A Bad Economy May Affect Black People In More Ways Than You Thought

Do Economic Downturns Make People Racist?

It's no secret that when the economy takes a turn for the worse, racial minorities often take a disproportionate hit. But why?

A new study may provide at least part of the answer--and it's rather disturbing.

“It is well known that socioeconomic disparities between White Americans and racial minorities expand dramatically under conditions of economic scarcity,” study co-author Dr. David Amodio, a psychology professor at New York University, said in a written statement. “Our findings indicate that scarcity changes the way that the people visually perceive another person’s race, and that this perceptual distortion can contribute to disparities.”

Amadio and a colleague set out to see just how economic scarcity might affect perceptions of race by conducting a series of experiments in which non-Blacks responded to images of faces "that ranged in appearance from 100 percent White to 100 percent Black."

face morph
The continuum of morphed faces used in the experiments, ranging from "100% white" to "100% black" in 10% increments.

Before looking at the faces, some of the study participants completed a questionnaire about their views on economic competition between African-Americans and White Americans -- answering the extent to which they agreed with statements like "When Blacks make economic gains, Whites lose out economically." Other participants were "subliminally primed" before looking at the faces by watching a computer screen that briefly displayed a series of emotionally neutral words like "antique" or "scenic" or a series of words related to scarcity, like "sparse" and "resource."

Next, all subjects viewed the images of the faces (see above) and were asked to categorize each face as either "Black" or "White."

What happened? The study participants who indicated that they believed racial groups compete for economic resources tended to identify more of the mixed-race faces as Black. And so did the subjects who were primed with scarcity-related words, as compared to subjects primed with neutral words.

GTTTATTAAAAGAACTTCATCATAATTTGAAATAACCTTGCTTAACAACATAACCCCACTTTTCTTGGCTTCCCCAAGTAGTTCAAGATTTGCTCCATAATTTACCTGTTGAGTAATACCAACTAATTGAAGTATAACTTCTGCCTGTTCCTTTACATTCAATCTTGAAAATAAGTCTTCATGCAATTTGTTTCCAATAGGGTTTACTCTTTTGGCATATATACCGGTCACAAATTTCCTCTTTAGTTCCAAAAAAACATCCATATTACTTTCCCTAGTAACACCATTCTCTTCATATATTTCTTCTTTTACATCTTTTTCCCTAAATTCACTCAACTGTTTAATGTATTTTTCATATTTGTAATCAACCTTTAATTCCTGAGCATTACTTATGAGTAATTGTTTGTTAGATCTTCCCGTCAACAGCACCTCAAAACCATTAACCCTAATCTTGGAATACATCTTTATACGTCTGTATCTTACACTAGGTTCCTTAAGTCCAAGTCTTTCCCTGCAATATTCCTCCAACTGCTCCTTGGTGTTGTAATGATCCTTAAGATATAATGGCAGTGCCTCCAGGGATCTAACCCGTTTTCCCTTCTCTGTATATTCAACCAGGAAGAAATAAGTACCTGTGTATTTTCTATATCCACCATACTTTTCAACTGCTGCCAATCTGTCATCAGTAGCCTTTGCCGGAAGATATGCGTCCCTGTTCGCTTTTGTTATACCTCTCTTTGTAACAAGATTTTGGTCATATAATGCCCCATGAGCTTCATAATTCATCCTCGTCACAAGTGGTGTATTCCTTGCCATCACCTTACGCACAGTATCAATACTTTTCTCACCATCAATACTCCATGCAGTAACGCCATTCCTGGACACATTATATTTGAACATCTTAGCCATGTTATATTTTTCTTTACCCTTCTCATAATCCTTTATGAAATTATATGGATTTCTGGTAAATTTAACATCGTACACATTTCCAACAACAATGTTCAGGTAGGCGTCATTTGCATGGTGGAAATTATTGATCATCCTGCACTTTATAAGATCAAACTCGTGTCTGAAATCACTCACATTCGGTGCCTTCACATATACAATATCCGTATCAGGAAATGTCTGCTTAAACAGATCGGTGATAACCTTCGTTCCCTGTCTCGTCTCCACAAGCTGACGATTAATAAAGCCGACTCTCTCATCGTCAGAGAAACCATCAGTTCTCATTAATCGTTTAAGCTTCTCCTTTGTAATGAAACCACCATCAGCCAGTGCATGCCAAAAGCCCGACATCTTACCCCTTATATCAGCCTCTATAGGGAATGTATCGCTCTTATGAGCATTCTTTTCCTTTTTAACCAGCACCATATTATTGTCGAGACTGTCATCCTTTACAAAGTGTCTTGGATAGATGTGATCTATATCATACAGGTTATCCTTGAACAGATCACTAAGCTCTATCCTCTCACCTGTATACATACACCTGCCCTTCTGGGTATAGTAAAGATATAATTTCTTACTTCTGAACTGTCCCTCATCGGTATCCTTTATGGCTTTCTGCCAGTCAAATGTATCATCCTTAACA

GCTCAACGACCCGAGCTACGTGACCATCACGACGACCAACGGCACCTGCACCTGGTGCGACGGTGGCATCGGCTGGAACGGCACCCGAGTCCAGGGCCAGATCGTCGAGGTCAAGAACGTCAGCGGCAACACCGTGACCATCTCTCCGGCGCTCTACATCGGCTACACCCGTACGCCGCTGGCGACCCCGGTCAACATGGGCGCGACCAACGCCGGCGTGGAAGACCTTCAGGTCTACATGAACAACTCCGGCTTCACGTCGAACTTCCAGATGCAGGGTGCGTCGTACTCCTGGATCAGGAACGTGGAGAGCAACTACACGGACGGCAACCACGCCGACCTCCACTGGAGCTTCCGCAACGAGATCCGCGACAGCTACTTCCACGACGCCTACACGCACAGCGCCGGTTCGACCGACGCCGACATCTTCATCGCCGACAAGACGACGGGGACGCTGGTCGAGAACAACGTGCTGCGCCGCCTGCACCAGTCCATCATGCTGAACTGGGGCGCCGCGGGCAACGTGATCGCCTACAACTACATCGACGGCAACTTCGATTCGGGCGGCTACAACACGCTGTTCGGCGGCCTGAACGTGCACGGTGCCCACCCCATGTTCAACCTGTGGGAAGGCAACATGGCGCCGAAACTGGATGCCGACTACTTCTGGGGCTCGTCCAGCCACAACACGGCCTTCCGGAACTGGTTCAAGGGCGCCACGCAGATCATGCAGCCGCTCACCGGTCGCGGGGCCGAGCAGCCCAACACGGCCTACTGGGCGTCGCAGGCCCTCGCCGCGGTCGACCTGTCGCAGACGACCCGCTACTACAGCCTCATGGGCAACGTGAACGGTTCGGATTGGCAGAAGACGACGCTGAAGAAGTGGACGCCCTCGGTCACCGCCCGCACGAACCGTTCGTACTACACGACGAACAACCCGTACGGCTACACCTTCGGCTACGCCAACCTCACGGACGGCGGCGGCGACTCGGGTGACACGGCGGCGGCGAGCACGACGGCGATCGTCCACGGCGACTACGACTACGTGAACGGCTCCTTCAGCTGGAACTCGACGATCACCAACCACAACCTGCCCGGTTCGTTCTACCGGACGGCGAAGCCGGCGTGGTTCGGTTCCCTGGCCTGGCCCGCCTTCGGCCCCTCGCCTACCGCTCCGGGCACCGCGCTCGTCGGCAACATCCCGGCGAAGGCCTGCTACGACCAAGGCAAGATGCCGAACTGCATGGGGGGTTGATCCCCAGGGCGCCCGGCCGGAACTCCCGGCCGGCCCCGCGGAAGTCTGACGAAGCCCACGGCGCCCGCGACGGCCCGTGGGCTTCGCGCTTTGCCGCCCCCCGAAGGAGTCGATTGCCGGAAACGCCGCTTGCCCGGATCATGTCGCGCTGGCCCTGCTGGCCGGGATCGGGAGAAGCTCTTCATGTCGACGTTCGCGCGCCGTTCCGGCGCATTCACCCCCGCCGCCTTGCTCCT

In other words, the results suggest that economic scarcity causes non-Blacks to see mixed-race faces as "Blacker" than they are.

Previous studies showed that African-Americans with "more stereotypically Black" features experience more discrimination. So the researchers ventured out into a local park to look for evidence that changes in non-Blacks' perceptions of African-Americans have a direct effect on how African-Americans are treated.

The researchers showed White people two blurry faces deemed "Black" in the earlier experiments, and then asked them to imagine splitting $15 between the two faces. Most of the participants in this study wanted to distribute money equally but were unable to do so because the experimenters required that the money be distributed in whole-dollar increments. Given that constraint, the participants tended to give less money to the face that looked darker and had "more stereotypically Black" features.

But if the divvying up of money indicated racism on the part of the participants, it wasn't conscious.

“The study’s findings point to a new challenge to discrimination reduction since perceptual effects appear to operate without a person’s awareness,” study co-author Amy Krosch, a doctoral candidate at the university, said in the statement. “People typically assume that what they see is an accurate representation of the world, so if their initial perceptions of race are actually distorted by economic factors, people may not even realize the potential for bias.”

The research was published online June 9 in the journal Proceedings of the National Academy of Sciences.

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